In general, since 2015, last year’s data were available, the United States has not yet met the breast or colonectal cancer screening goals set by the CDC, except for groups with the highest educational level. Lung cancer screenings for people at risk have remained low.
It seems simple, but two of the best ways for doctors to improve cancer screening rates is to advise them to patients and send them frequent reminders.
“It’s an important piece for providers to recognize. It’s really powerful, our ability as providers to talk to patients about cancer screening,” said Dr. Laura Makaroff, senior vice president of prevention and detection. early to the American Cancer Society.
Calling or emailing patients can be helpful. And having records in electronic health records and population management tools can also encourage providers.
Some practices have not seen screening return to pre-pandemic levels, fueling concerns that patients may be diagnosed in later stages when cancer is more difficult to treat.
Projections are still down about 30% compared to pre-pandemic levels in the Orange County Hope City, said President Annette Walker.
The organization uses public service ads, radio, and digital ads to encourage people to return.
“The reason cancer centers are so concerned is that we know that COVID has not prevented cancer. People still get cancer at the same rates,” he said. “We try to get out of there and advocate for people to get your screening done, but it’s still back to normal.”
She said practitioners should consider extending their hours or opening the weekend to increase access for people who cannot enter during the day during the week.
“It may be more useful to look at differently the way we provide our services to some of these communities,” he said.
The CDC also recommends providing travel to and from appointments, offering mobile mammography vans or collection points for stool samples, assisting with child care, providing translation services, and assigning staff to help patients identify and overcome barriers to screening.
The pandemic may have helped change the conversation around accessibility, with eventually more projections going home, experts say.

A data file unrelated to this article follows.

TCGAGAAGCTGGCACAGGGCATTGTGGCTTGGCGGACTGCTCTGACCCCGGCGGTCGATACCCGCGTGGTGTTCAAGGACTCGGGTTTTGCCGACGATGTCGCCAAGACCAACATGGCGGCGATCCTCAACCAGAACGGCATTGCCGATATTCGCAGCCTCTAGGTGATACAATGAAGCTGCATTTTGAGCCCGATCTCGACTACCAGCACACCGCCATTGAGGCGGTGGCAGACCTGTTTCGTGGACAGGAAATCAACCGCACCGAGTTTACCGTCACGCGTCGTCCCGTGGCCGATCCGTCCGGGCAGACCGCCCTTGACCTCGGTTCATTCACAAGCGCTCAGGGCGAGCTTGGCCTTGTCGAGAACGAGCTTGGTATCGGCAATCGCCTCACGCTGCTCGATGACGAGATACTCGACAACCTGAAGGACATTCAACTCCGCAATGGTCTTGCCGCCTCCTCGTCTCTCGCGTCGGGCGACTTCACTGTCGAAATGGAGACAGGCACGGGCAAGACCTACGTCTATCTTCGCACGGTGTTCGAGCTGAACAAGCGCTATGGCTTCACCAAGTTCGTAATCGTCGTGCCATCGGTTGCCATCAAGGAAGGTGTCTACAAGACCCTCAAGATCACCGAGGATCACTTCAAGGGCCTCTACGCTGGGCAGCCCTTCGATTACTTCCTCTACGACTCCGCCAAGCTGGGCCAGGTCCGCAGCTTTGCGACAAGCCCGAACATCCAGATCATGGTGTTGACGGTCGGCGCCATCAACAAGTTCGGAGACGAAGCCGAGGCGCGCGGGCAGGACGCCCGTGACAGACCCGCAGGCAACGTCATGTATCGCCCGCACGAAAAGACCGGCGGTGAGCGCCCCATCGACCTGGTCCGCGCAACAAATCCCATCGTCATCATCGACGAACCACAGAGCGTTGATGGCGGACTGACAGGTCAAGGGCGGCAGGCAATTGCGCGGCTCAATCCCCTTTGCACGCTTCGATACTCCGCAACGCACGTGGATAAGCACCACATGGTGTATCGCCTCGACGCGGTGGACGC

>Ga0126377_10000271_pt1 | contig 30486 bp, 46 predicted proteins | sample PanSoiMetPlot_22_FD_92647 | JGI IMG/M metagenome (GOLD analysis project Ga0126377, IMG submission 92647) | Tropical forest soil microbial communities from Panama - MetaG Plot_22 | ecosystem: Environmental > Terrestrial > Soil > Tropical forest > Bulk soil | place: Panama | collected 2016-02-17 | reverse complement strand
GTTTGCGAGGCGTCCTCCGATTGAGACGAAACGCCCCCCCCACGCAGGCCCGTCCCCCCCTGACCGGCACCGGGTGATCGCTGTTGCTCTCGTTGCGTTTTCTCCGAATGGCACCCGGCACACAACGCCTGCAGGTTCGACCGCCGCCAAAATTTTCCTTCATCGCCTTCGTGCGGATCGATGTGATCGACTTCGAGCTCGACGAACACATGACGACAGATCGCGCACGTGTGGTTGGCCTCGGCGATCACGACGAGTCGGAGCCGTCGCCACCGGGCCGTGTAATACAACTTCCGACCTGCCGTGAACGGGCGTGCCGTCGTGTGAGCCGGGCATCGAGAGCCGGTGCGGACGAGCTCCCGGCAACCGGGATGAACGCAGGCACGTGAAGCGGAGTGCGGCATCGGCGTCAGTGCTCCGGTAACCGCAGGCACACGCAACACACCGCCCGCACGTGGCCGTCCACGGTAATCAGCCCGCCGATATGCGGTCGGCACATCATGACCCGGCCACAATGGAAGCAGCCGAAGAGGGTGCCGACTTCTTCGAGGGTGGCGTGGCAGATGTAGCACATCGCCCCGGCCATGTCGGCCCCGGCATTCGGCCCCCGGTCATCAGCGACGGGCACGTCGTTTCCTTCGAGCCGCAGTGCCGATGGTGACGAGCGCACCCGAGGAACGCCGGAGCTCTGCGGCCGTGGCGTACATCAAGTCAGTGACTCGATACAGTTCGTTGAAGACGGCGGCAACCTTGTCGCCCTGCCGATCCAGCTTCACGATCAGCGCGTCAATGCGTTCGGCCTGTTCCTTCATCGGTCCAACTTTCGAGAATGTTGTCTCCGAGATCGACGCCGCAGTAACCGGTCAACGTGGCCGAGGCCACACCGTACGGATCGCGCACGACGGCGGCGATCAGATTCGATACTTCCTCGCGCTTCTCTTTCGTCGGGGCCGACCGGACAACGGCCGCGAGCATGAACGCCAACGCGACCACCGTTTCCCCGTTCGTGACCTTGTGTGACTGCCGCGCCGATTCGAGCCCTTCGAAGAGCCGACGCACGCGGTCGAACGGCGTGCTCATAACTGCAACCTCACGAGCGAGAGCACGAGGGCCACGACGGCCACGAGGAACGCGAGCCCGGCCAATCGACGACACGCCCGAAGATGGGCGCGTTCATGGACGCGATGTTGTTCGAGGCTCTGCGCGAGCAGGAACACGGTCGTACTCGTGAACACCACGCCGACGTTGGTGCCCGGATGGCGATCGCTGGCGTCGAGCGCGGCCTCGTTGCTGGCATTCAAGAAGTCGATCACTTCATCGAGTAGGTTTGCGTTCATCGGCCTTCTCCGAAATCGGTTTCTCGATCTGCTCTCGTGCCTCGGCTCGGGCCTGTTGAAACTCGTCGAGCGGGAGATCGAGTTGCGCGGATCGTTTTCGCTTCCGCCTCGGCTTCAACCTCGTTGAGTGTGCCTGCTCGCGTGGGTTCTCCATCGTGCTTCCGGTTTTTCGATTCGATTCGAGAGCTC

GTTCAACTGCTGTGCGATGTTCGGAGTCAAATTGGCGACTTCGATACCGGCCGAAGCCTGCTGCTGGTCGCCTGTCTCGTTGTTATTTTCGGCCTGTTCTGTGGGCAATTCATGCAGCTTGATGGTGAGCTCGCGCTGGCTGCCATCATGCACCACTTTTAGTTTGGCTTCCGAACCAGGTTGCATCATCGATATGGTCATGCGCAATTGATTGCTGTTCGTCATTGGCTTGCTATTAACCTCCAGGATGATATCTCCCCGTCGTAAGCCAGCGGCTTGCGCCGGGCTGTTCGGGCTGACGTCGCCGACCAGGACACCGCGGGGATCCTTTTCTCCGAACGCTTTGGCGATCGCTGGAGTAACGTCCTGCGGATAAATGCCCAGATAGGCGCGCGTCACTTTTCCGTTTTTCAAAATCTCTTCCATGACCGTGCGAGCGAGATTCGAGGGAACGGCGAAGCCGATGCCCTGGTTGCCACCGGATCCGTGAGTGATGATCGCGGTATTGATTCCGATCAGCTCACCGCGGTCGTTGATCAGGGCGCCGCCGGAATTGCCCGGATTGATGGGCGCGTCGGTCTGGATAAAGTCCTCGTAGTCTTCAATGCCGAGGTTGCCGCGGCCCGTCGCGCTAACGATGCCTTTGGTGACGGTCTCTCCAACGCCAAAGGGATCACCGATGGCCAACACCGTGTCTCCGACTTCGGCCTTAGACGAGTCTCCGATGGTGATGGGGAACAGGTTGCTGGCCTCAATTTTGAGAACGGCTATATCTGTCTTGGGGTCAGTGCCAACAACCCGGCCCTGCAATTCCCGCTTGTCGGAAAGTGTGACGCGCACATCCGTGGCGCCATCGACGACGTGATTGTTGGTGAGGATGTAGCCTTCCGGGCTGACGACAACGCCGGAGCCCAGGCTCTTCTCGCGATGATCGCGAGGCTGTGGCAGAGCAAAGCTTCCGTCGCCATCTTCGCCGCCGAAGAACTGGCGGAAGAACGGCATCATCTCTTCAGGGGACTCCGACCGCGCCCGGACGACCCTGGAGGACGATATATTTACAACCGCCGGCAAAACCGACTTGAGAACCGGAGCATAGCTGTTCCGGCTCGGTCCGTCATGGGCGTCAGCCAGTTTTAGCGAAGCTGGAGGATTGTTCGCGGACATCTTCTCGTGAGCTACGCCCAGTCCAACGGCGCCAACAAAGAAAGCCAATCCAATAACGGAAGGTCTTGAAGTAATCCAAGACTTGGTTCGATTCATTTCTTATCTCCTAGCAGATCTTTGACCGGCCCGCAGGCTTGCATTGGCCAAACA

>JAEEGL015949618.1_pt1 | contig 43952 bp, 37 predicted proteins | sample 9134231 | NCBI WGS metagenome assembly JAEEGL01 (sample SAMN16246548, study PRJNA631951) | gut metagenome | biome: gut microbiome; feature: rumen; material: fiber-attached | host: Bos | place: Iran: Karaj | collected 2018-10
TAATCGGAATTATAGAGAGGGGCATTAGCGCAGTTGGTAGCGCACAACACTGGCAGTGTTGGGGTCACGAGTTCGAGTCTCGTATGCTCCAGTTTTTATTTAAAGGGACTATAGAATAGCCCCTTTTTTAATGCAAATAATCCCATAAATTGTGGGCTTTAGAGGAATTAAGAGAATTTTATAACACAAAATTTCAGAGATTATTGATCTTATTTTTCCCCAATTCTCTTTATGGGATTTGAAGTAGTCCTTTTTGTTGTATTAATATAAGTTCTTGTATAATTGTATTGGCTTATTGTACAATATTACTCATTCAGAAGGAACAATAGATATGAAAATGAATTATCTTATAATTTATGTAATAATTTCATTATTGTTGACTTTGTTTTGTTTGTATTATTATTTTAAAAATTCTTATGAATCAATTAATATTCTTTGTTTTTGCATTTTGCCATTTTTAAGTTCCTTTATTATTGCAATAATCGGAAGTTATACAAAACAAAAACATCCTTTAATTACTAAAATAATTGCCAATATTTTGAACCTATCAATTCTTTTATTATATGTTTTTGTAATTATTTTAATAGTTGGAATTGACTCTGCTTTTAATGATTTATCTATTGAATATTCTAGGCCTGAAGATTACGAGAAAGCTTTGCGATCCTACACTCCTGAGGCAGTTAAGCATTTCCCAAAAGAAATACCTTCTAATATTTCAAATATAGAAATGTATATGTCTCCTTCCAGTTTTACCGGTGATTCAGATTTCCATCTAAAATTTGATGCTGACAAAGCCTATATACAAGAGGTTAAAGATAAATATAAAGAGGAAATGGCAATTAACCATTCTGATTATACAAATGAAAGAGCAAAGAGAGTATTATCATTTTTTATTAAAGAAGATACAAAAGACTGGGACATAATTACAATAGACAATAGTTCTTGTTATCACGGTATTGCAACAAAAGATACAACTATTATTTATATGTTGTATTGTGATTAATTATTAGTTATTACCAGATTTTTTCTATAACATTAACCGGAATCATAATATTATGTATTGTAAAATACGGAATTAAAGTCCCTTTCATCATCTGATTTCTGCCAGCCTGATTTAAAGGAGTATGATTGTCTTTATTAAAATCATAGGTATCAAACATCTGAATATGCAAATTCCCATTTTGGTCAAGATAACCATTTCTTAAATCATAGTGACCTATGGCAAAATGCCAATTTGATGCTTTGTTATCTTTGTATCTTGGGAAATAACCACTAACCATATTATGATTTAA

“One of the things we learned during the pandemic was how to make screening more accessible and more pandemic-proof,” said Phil Castle, director of the Cancer Prevention Division of the National Cancer Institute.
The Food and Drug Administration is working with companies on in-house screening kits for cervical cancer.
“We need to consider other ways to examine people who don’t need a clinic,” Castle said.
For example, one study shows that sending home-based tests for breast cancer to patients helped increase screening by more than 1,000% compared with a control group that received only one text message recall. on planning an in-person screening, according to a study published in February in the Journal of General Internal Medicine.
The researchers sent the tests to late patients to be tested at a community health center that serves primarily people of color.
However, some factors that determine whether patients get cancer screening are beyond the control of a physician.
Lack of primary care physicians and lack of insurance coverage are important barriers to accessing projects, experts say.
“We have a lot more to do on the policy side to build a care system that supports all of these best practices and allows providers to be able to provide the best care at the right time in the right place for all patients. “said American Cancer Society’s Makaroff.